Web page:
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Verse 15-3: Giving up everything for others

Verse 15-3: Giving up everything for others

Part of a series of talks on the 41 Prayers to Cultivate Bodhicitta from the Avatamsaka Sutra (the Flower Ornament Sutra).

  • Willingness to give everything in order to benefit sentient beings
  • Face our attachment and face our self-centeredness
  • Working with our childish mind

41 Prayers to cultivate bodhicitta: Verse 15-3 (download)

We’re still on the 15th one:

“May I plunge into cyclic life for the sake of all beings.”
This is the prayer of the bodhisattva when going down a staircase.

“May I plunge into cyclic existence for the sake of all sentient beings.” When we really meditate on the disadvantages of samsara, we want to get away from it ASAP. No dilly-dallying, mañana a la mañana attitude. When we really see the horrors of samsara we want to get out as fast as possible and our whole life is completely dedicated to that. So here’s a bodhisattva saying, “May I plunge into samsara for the sentient beings.”

What this is indicating is, the way the bodhisattva trains the mind in love and compassion and bodhicitta is they’re willing to give everything in order to benefit sentient beings. We’re not capable of doing that right now. We can’t give up everything. Bodhisattvas even give up their bodies. We cherish this body, this thing that makes pee and poop, ear wax and snot. We think it’s a gorgeous thing. We don’t want to give it up. But bodhisattvas, they make charity of their bodies. The story of the Buddha when he’s a prince and gave his body to the tiger. We’re not capable of doing that, but we should start at least with small things that we can give up.

We see that we’re even incapable of doing that. It’s like, “I want my room the way I want my room, and I want the bed here, and I want this here and I want to use these sheets and I want this for breakfast and I don’t want that for breakfast and I have to have enough of this and I don’t want enough of that, and it all has to be my way because otherwise I’m going to collapse and I can’t practise Dharma.”

Forget about giving up breakfast, bodhisattvas give up their own bodies. They manifest millions and zillions of forms to go do everything that as a sentient being they didn’t want to do. And they do it happily for the benefit of us and we just sit back and take it all in, what bodhisattvas do for us.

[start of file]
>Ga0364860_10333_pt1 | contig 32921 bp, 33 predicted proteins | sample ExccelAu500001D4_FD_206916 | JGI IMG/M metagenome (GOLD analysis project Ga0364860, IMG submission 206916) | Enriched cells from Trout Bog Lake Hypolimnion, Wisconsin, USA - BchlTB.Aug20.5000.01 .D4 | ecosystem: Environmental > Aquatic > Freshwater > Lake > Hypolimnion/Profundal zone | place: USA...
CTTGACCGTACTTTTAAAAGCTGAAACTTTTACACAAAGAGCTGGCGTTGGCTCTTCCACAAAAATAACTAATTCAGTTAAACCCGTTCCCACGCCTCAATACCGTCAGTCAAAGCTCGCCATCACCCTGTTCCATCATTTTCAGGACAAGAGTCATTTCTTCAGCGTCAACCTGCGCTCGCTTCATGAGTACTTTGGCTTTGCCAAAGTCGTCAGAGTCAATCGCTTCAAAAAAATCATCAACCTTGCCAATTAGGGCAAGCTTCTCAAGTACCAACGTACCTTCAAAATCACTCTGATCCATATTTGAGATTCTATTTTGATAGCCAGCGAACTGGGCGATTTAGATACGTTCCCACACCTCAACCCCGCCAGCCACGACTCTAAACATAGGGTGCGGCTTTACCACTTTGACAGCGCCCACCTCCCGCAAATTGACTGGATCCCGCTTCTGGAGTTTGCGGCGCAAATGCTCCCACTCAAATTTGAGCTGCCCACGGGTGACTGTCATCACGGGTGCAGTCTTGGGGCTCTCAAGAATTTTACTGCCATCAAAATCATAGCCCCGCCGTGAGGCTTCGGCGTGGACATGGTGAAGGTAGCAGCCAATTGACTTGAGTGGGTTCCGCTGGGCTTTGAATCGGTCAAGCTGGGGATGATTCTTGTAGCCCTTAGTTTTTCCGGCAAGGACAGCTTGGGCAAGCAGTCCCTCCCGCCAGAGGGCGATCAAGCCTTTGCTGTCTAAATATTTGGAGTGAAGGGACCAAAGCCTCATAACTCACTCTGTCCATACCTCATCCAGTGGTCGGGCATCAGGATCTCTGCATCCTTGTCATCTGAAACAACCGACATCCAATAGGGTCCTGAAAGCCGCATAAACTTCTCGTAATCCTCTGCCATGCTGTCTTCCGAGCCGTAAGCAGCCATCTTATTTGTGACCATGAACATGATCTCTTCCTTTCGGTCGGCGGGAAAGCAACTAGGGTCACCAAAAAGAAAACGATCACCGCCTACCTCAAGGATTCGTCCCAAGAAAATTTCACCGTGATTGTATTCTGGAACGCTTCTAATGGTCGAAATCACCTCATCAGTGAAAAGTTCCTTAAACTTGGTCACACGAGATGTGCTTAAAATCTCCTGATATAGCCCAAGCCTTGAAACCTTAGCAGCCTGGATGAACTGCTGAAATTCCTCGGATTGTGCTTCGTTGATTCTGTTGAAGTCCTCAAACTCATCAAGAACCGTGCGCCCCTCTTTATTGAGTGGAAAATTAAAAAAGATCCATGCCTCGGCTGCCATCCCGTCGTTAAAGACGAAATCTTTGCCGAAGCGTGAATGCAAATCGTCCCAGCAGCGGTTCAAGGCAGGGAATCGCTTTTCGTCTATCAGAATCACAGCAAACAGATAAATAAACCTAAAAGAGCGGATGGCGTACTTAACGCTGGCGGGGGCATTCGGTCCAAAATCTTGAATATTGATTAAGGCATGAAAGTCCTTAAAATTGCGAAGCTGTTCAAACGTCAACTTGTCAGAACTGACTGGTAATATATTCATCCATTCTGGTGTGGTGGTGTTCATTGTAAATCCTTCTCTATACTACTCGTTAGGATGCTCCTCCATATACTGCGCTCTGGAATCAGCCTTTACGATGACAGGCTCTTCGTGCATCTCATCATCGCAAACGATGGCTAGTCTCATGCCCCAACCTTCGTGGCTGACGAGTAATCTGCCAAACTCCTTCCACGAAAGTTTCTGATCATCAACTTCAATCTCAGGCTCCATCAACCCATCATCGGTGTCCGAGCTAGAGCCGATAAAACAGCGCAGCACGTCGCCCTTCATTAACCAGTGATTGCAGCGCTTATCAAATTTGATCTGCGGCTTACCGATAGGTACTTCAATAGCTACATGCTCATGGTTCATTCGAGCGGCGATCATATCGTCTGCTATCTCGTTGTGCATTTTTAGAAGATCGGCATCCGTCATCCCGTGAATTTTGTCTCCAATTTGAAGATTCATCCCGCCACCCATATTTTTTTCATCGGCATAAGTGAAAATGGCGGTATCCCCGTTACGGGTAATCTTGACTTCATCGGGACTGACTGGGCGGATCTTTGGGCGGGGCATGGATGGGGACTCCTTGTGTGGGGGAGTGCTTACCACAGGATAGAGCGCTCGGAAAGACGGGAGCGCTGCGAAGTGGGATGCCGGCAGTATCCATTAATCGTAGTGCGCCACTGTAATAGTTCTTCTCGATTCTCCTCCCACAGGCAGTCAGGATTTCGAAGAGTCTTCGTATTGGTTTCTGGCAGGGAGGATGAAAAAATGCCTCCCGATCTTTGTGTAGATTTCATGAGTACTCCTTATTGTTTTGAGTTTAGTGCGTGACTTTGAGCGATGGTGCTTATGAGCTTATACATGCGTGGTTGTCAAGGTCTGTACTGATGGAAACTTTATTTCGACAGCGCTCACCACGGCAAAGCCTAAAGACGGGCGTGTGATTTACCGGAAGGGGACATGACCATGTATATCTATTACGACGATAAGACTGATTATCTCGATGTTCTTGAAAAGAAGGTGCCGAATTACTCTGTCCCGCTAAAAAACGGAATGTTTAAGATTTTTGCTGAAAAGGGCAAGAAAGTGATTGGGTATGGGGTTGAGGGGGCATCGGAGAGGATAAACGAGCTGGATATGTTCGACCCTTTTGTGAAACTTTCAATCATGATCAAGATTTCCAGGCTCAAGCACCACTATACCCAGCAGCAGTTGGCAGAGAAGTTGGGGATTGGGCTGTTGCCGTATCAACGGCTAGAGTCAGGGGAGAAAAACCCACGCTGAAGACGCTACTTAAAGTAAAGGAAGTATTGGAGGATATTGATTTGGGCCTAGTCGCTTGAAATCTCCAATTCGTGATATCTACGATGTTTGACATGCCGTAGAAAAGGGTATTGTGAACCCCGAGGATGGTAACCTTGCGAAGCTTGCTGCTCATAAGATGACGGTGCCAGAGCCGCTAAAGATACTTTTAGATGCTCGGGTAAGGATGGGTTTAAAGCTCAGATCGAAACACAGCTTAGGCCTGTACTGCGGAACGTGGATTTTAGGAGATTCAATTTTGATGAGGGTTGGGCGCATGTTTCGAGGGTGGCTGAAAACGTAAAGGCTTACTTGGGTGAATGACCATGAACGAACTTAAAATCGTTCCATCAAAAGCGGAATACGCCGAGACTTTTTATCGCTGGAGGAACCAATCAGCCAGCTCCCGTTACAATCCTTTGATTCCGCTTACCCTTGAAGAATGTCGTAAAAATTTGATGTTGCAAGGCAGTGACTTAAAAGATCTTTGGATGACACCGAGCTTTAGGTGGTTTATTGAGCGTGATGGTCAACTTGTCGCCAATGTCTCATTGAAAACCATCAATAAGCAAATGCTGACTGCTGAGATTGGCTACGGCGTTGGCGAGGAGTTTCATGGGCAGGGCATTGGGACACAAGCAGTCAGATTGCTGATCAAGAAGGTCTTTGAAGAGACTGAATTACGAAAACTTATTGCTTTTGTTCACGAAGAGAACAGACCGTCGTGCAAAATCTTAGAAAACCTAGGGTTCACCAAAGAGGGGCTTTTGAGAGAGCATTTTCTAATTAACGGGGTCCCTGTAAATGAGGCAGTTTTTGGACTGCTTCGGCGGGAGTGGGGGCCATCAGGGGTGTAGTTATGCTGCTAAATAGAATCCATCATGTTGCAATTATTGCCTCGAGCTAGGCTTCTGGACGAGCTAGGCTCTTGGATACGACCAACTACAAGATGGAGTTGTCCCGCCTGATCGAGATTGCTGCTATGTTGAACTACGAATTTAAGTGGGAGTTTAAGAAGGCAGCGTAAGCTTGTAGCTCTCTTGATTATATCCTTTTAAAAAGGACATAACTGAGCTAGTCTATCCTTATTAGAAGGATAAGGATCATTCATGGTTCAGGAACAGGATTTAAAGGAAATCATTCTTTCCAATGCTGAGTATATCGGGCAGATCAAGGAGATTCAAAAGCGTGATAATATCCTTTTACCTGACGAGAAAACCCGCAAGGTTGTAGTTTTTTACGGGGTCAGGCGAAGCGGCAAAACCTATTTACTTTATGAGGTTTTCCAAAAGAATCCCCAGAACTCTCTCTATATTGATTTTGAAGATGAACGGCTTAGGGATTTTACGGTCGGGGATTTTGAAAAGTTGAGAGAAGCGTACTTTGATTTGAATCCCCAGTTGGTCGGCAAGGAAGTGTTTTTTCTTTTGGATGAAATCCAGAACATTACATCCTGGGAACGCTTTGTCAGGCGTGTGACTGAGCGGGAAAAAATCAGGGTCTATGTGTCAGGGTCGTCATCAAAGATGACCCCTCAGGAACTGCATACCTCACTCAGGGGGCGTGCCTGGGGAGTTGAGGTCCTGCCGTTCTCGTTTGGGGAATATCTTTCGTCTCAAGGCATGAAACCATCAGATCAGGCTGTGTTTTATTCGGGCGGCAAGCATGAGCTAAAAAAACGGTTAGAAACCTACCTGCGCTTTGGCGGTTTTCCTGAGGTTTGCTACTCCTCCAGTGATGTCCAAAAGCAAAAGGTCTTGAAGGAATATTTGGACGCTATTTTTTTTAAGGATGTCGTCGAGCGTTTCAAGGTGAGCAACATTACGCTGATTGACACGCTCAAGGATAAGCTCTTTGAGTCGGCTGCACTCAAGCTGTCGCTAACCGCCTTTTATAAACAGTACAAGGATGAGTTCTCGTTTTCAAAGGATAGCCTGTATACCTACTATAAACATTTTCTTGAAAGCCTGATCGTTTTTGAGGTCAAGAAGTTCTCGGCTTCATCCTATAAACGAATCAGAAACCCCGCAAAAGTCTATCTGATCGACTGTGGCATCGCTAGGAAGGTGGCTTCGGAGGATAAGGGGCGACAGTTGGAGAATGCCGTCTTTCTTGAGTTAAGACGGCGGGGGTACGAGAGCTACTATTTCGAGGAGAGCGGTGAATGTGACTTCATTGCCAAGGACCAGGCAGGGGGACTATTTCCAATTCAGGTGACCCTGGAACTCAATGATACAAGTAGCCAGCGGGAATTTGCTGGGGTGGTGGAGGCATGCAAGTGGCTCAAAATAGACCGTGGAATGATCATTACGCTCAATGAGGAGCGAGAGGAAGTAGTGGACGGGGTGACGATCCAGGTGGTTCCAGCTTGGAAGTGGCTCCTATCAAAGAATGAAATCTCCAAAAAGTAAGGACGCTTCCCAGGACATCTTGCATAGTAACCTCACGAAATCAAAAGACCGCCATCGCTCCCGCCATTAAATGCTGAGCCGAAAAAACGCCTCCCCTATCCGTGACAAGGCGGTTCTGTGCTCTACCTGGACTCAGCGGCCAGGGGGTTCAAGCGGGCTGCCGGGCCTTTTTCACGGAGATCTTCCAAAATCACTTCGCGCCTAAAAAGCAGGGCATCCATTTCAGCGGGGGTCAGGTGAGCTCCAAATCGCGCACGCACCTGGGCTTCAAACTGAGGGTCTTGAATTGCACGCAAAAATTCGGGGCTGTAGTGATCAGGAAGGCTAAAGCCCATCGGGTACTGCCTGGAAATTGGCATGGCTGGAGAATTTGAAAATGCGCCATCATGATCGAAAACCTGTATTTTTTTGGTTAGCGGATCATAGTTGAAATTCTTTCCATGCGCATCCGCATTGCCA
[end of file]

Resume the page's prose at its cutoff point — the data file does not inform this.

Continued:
We’re trying to follow the bodhisattva path, so we should really make some kind of effort to face our attachment and to face our self-centeredness. I’m not saying go find the local tiger and give your body. Actually, we aren’t allowed to do that until we’ve reached the path of seeing. But we should try, at least with some things and nudge ourselves a little bit. Push ourselves a little bit beyond our comfort zone. And I know that’s hard and I know we don’t want to do it and I know that very often we’ll fall back into, “BUT I NEED THIS!” But we should as part of our practice just nudge ourselves a little bit. I’m not saying do a whole lot, just nudge yourself.

It’s like when you have a child who doesn’t want to go to kindergarten. And the kid’s wailing, “I don’t want to go to kindergarten….” You just kind of nudge your kid, you take them by the hand and then they go to kindergarten and they find out they are going to have a good time and they’re not going to collapse without mom and dad hovering over them 25 hours a day. We might find that if we just kind of gently nudge ourselves in the direction the bodhisattvas are practising in, we might find we can be happy. But as long as we stay in this thing of, “I absolutely must have, or I’m going to….” like the earth is going to end, then we’re never going to get beyond our self-centeredness.

I find this line very helpful to keep in my mind, “May I plunge into cyclic existence for the sake of all beings.” Even if we can’t genuinely do that now, let’s at least aspire to, and let’s repeat that line to ourselves over and over and over again. And generate that really incredible, noble aspiration to be able to jump into suffering for the benefit of sentient beings. And then if we repeat that and generate that aspiration enough, then when the day comes to turn the thermostat down by a half-degree, we might realise that we can endure it.

This is all part of our practice here. But really make these noble aspiration, put that noble aspiration out there and focus the mind on it. Instead of “May I rearrange my samsara so that I get everything I want, and practice Dharma,” instead of having that as our aspiration, “May I have so much compassion and so little self-centeredness that I just plunge into cyclic existence,” just like, they use the example in India in the monsoon when it’s hot, like the buffalo plunge into a pool of water, like a little kid on a hot summer day jumps into a pool of water, with that much enthusiasm to benefit sentient beings.

Hold that as our aspiration of where we’re going. And then if you do, you might find that you can actually take some steps in that direction and may not be so hard.

Venerable Thubten Chodron

Venerable Chodron emphasizes the practical application of Buddha’s teachings in our daily lives and is especially skilled at explaining them in ways easily understood and practiced by Westerners. She is well known for her warm, humorous, and lucid teachings. She was ordained as a Buddhist nun in 1977 by Kyabje Ling Rinpoche in Dharamsala, India, and in 1986 she received bhikshuni (full) ordination in Taiwan. Read her full bio.